How To Become Fearless Over Short Putts
This week I had a conversation with a student who is a scratch golfer and a great player from tee to green. But recently, he’s lost a lot of confidence over short putts, meaning he’s missing some good birdie opportunities and turning easy pars into bogies.
When I asked him what he’s consciously aware of before, during and after those putts he said, “I can feel the nerves build up and that little voice in my head tell me “Don’t miss this putt!”I can feel that my mind is wandering to my stroke and I stare at the ball longer. I’m thinking more about preventing the miss, than I am making it. When I make my stroke, it’s very tentative and I seem to miss-hit them often.
After asking him a few more questions, I gave him these 3 things to work on during his next few rounds and practice sessions to make more short putts.
How To Make More Short Putts
- Notice what you’re focusing on while you’re waiting for your turn to putt
A lot of the players I speak to who have his issue spend the time that they are waiting to putt, thinking about what might happen with the putt they are facing. There might be some self-talk about what the putt means: “You need to make this to remain at level par or, if you miss this, you’ll be one over…or even worse, you better not do what you did last time!”.
If you’re standing there while your playing partners are putting, thinking about what might happen over your putt, you’re going to build anxiety which is going to tighten your muscles and your grip pressure. The end result will be a tight, jabby stroke. In between any shots, it’s an exercise in staying present and keeping your mind quiet. You can start the thinking process during your shot routine.
- Keep the process consistent
Having familiarity and focusing on what’s most important for you during your pre-putt routine is very important. Perhaps have a pre-shot trigger to remind you to focus on the steps of your routine. E.g. Picking your spot to aim at, visualizing the ball going in, focusing on tempo during your practice strokes, how you align and set your ball position etc. Make these a habit and a pre-putt check-list and you’ll make more short putts. Alignment for putting is a key part of this process, so be sure to have an intermediary spot picked out or use the line on the ball to make sure the putter face is square to the line you intend the ball to start on. Tour players know exactly how long their putting routine is and make it a goal to make it the same each time.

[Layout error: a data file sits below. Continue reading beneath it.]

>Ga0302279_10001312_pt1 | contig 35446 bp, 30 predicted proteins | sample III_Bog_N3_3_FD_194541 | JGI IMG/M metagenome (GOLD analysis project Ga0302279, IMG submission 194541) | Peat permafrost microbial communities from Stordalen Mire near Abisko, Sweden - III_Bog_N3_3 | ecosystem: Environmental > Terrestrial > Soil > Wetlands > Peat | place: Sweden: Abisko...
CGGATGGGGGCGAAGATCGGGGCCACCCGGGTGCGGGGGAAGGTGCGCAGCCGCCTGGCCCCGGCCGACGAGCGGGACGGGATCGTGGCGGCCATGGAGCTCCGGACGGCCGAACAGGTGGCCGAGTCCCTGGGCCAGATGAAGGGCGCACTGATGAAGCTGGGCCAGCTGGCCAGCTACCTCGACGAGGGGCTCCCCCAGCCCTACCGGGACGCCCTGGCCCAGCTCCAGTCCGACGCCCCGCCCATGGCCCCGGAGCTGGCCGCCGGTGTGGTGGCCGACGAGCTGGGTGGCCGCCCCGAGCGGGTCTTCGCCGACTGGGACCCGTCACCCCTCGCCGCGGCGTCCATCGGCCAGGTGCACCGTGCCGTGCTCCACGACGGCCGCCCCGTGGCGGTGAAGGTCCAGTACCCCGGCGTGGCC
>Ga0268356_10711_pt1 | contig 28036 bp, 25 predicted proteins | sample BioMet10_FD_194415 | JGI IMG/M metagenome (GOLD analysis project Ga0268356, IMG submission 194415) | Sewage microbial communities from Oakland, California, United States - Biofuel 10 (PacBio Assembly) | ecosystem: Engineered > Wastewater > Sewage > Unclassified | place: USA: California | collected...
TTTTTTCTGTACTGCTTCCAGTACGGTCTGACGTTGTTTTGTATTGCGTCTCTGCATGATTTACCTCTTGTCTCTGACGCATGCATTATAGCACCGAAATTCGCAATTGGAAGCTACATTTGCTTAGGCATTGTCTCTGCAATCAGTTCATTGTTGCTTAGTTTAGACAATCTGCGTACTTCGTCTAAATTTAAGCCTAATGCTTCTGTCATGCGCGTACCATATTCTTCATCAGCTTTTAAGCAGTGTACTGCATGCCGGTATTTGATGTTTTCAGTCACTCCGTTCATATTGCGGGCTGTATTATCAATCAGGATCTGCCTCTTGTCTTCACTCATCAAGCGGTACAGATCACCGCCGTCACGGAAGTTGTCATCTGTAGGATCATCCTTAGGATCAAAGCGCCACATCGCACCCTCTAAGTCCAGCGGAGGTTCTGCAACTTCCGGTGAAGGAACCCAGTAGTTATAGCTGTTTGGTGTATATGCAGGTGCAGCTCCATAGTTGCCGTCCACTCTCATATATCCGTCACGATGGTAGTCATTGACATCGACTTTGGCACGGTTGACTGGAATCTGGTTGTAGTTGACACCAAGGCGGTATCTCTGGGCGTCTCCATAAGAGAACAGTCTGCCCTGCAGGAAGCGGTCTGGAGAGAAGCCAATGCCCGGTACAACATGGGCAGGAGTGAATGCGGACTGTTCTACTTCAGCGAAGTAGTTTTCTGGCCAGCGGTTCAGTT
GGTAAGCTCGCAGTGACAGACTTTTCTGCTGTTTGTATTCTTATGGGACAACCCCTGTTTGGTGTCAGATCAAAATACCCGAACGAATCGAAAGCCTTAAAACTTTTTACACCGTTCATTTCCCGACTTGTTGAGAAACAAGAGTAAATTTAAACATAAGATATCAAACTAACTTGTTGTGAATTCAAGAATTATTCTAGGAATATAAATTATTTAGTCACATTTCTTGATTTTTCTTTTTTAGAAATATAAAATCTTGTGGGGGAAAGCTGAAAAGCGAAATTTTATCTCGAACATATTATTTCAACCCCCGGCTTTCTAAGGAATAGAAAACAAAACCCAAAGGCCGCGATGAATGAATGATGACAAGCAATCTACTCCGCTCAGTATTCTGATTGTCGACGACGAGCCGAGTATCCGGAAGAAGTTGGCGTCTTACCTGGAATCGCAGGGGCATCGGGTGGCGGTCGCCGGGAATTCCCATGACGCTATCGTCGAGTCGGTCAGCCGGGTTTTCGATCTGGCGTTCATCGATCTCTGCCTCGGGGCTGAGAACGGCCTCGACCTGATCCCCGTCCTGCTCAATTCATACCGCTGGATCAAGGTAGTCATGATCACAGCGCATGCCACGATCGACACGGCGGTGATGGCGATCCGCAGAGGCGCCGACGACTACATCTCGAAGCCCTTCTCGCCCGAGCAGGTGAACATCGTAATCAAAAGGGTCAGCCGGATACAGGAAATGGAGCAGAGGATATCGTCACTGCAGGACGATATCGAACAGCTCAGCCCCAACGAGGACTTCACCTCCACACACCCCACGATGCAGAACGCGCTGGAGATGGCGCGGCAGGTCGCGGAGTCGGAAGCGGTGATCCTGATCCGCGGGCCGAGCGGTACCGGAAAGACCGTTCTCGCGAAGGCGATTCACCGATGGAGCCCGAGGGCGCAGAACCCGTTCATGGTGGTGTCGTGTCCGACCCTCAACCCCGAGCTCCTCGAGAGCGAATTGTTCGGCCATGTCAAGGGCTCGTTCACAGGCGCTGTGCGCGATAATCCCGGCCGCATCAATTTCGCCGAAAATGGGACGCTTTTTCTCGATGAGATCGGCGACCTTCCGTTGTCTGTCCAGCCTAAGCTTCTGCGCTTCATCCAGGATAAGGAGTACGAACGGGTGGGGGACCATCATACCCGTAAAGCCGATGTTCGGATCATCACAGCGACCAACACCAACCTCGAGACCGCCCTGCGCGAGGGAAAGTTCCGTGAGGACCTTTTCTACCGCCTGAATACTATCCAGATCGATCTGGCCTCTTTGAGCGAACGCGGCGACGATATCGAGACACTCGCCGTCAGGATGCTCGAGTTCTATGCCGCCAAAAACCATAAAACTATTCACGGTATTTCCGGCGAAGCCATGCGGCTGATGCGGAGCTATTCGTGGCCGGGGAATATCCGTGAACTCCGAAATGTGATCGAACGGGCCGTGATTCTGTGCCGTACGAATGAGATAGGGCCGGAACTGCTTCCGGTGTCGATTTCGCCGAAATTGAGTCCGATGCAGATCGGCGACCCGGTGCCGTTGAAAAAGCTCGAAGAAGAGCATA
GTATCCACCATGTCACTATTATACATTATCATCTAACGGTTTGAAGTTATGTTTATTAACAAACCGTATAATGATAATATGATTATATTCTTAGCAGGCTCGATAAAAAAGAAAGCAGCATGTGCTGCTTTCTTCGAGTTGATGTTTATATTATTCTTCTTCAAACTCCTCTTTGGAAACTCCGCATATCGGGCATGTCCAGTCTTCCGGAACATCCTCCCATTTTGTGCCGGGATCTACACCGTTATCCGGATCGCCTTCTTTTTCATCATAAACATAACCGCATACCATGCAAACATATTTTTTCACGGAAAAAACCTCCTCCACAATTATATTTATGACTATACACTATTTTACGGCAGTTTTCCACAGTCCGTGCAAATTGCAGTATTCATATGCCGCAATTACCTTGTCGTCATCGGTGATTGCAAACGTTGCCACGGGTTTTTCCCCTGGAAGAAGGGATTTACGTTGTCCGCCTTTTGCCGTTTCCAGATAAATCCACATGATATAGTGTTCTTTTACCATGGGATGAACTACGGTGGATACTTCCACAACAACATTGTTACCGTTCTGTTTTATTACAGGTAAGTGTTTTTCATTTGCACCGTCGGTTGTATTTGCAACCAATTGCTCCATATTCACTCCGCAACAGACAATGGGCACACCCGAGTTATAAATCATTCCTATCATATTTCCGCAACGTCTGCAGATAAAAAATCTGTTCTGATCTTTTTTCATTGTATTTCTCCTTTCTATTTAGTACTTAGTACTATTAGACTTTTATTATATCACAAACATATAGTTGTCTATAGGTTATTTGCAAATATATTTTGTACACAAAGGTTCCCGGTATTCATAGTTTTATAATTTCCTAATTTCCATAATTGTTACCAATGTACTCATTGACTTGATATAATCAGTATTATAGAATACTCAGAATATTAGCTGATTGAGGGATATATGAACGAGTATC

- Notice where your focus is right before the putt
My student said that he was staring at the ball for longer over short putts. In fact I can tell when a player is struggling with confidence in their putting by the time they spend looking down at the ball. The time between setting the putter down behind the ball and starting the stroke is very important. If we’re not making each putt “reactive” to what we see in front of us, then we allow time for doubt to set in, which will affect the fluidity of the stroke. Good putters stay engaged with the target and the intention for the putt, and start their stroke as their eyes return the ball.
Here’s a trick you can try for dealing with this time. Do these steps to the count of “1-2-3-4-5”.
- Place putter behind the ball aligning to spot or line on the ball
- Look at the hole and imagine the line of the putt and where the ball will enter the hole
- Glance back at the ball
- Look at the hole again and imagine the line of the putt and where the ball will enter the hole
- As you bring your eyes back to the ball, start your stroke.
This sequence will ensure your conscious mind is occupied fully (on something positive) before pulling the trigger with little tension. Give these a go and I’m confident you’ll make more short putts.
This Post Has 2 Comments
Very nice article on narrowing focus and getting the golfers mind in the correct place before and during the stroke! Enjoyable read and helpful in creating proper focus while trying to hole important putts!
Thank you Don! Appreciate you reading and commenting.